Every day when I scroll through posts on Facebook I see complaints about how a girlfriend or boyfriend—or husband or wife—has been abusive or unfaithful or just plain acting like an ass. Or maybe all he or she wants is sex and no commitment of any kind. I frequently overhear such complaints in restaurants or stores or in other places where I happen to be, also.
You’re heard them, too. Maybe you’re one of the people making the complaints. Do you have a significant other who doesn’t treat you right? Have you had a string of such people in your life?
When I hear these things, I always wonder where the complainer met the person he or she is complaining about. If you’ve managed to find several of these people in a row, did you meet all of them in the same type of places?
If your father or mother or both were sent to prison and lost custody of you as a result when you were growing up, do you think taking on a recently released convict as your mate and having a child or children with him or her is really a good idea? Is it reasonable to think this person will make that much better a parent than your own did? Or that much better a husband or wife or lover?
If your boyfriend is disrespectful to his mother or your girlfriend to her father, can you really expect better treatment yourself? A person’s attitude toward and treatment of his opposite sex parent is one of the best indicators of what kind of mate he or she will make. I realize some parents may deserve it, but as a general rule this is true.
Albert Einstein said that insanity is doing the same thing again in the same way and expecting different results. Could this possibly apply to your selection of significant others?
Where are you meeting the people you fall in love and develop relationships with? If you’re meeting them in bars and clubs, they may be exciting. They may be the life of the party. They may tell the funniest jokes. They may be handsome or beautiful. You may even take them home and find them to be wonderful in bed. But does that make it reasonable to assume they will be good and faithful mates.
If they were out partying and looking for someone to hustle into bed when they met you, don’t you think it might be reasonable to expect them to continue that behavior while they are supposedly being true to you? If their exes have restraining orders against them, are you sure they’ll never do the same thing to you that brought about the restraining order?
Think about where you’ve met potential lovers in the past. Have you continued to use the same sort of venues to look for other lovers? Does that even sound like a sensible thing to you?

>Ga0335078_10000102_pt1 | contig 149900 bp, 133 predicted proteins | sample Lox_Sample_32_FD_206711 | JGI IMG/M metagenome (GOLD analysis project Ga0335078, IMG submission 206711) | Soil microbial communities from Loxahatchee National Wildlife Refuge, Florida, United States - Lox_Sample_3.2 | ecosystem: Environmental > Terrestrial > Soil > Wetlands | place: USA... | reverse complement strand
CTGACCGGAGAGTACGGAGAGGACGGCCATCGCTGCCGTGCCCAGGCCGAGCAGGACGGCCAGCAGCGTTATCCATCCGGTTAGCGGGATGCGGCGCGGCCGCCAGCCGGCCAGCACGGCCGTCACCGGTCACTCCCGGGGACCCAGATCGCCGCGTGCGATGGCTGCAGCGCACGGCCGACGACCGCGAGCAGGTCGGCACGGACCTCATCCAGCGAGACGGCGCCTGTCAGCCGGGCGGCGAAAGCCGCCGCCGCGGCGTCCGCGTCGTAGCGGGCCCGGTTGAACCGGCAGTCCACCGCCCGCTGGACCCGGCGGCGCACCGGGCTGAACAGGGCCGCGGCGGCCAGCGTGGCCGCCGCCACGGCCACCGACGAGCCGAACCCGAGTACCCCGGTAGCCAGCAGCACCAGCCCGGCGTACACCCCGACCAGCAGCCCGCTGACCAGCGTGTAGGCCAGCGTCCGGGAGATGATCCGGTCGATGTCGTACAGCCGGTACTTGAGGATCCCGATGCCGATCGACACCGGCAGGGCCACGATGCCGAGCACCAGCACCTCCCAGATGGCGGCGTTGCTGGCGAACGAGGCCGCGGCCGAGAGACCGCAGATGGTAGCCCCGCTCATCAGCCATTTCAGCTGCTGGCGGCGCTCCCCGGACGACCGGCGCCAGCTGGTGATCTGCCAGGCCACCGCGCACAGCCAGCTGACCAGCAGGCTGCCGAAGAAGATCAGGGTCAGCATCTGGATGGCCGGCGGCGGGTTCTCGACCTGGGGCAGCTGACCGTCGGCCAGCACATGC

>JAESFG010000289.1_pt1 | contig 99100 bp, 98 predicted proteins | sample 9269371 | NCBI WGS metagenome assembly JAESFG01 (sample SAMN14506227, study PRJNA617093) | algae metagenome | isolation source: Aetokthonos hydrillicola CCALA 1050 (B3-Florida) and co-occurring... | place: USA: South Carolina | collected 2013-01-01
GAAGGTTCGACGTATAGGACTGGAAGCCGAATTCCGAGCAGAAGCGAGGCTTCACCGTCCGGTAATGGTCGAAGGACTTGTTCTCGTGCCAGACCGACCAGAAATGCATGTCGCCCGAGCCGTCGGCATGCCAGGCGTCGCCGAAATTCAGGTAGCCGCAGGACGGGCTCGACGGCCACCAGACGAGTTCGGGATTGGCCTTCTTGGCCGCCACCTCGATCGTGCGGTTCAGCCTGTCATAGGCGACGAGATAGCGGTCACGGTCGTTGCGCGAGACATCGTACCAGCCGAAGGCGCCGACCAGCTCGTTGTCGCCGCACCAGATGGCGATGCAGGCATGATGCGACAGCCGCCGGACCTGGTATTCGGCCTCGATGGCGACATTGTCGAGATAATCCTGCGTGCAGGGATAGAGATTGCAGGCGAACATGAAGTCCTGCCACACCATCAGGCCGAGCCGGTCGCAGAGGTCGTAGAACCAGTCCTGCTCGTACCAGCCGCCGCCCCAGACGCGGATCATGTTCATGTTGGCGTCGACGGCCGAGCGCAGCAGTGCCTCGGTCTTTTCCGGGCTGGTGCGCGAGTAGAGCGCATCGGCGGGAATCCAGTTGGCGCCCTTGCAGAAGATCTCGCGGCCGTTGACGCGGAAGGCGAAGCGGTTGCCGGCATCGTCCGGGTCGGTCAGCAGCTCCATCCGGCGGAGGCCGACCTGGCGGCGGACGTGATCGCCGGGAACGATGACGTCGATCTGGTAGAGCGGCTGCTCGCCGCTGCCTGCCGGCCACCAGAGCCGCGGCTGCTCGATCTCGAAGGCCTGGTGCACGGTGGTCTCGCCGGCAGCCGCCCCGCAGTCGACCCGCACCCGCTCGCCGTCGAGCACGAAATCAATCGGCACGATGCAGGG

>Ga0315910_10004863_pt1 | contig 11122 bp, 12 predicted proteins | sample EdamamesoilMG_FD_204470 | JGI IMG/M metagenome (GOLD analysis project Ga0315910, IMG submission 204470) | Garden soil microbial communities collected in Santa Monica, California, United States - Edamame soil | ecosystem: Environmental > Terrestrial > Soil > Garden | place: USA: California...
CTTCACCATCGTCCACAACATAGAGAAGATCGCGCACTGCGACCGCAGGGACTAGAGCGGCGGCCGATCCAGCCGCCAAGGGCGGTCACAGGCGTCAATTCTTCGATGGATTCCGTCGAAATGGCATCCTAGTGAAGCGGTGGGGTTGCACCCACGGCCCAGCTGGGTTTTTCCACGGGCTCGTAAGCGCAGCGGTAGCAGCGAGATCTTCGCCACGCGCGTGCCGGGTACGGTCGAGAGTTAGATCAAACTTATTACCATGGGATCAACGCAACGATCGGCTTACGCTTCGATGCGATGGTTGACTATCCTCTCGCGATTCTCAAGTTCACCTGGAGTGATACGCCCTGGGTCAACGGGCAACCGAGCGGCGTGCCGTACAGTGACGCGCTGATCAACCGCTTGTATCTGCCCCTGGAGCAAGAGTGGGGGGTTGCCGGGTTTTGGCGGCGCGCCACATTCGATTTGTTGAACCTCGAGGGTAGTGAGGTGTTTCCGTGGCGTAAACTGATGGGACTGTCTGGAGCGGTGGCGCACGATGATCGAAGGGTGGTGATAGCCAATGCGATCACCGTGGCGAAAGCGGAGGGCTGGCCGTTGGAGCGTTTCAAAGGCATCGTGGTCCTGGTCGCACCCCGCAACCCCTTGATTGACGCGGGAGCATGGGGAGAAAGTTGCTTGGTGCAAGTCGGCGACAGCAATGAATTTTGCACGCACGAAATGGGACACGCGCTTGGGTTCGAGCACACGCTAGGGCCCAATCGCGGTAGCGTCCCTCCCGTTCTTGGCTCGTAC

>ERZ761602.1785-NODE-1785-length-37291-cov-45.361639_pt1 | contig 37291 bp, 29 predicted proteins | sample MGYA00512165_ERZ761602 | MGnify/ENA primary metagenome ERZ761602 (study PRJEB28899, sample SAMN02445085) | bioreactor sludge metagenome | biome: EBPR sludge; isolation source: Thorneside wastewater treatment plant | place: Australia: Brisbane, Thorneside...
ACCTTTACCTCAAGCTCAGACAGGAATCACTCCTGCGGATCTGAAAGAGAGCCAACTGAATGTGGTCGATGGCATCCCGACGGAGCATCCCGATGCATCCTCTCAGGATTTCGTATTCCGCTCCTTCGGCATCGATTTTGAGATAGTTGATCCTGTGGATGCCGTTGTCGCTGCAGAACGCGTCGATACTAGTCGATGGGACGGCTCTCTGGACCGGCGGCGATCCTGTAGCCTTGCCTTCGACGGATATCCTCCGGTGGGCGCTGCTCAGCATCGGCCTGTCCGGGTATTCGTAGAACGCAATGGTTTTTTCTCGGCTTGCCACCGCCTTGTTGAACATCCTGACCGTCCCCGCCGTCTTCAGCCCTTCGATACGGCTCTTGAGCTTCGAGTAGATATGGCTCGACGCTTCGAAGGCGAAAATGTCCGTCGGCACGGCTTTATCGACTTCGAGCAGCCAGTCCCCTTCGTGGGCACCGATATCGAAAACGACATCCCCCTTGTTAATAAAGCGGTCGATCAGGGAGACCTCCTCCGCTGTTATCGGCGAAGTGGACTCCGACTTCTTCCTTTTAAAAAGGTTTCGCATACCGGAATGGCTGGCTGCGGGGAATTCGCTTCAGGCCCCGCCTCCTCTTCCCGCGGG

We live in a fallen and imperfect world. There are no guarantees of finding Mr or Ms Right anywhere. But wouldn’t it make some sense to try to tilt the odds a little more in your favor by where you look?
If you meet someone in a library, for instance, he or she won’t be perfect any more than you and I are. But at least you’ll know that person can read and enjoys doing it. Wouldn’t liking to read be a little bit better trait than being able to down more beer than anyone else?
If you meet someone in a church, he or she won’t be perfect, either, but at least that person probably believes in God, and if it’s a Bible-based evangelical church—like a Baptist or Bible church—odds are pretty good he or she has submitted to the saving grace of Jesus Christ. Again, not a guarantee, but don’t the odds sound better than with the person who sings loudest or tells the funniest jokes in a bar?
My wife and I are imperfect people. We have an imperfect marriage. But we’ve loved and been faithful to each other for 25 years now. Neither of us was looking for a recently released convict or the funniest person in a bar. I keep picking on bars, and perhaps that’s not totally fair. I’ve known very good people who spent a lot of time in bars, but I still maintain that’s not the best venue to meet Mr or Ms Right.
Shouldn’t you consider looking somewhere you haven’t looked in the past for your soul mate?
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Well Dave, having worked for a divorce lawyer for 30 years, I can add some stuff to that list. First of all, here’s a tip: if you just recently split up with your spouse, it’s NOT a good idea to bring your new sweetheart to your first appointment with your divorce lawyer. Yeah, don’t do that. You just look like a cheating fool.
And, second, if you met your current spouse when he or she was married to someone else, then they divorced and married you, but now they are cheating on you – don’t cry about it. You knew they were unfaithful when you met them. What makes you think they’re going to be faithful to you? That makes you an idiot as far as I’m concerned.
And men, if you’re dating a woman who has 3 kids from 3 different fathers, please, please, wear a condom. Every single time. Because, chances are . . . .
Anyway, I’ll stop with those 3, but I’ve seen enough stuff to make me swear off marriage or relationships forever. Good thing my husband was truly a keeper, or I’d be a single woman today.
I just may have to make this my very own blog post: “Dating advice from a family law paralegal.” Stay tuned.
w/a Jansen Schmidt
Do it, Patricia. My observations are from afar, but yours are from experience.
Well thought out blog, David. I do not know if the audience of whom you are thinking will read this or if those people could apply it … too many times deeply buried psychological traits make us blind … but I think it is excellent.
I appreciate your points, David. Often times people, including myself, don’t (or do) realize that they tend to get themselves into the same problems by making the same wrong choices. Whatever their realization, they don’t choose a wiser direction, and the quagmire continues. If I can find that poem of wisdom regarding this issue, I’ll share it with you. The poem’s long been a favorite of mine. Keep on blogging!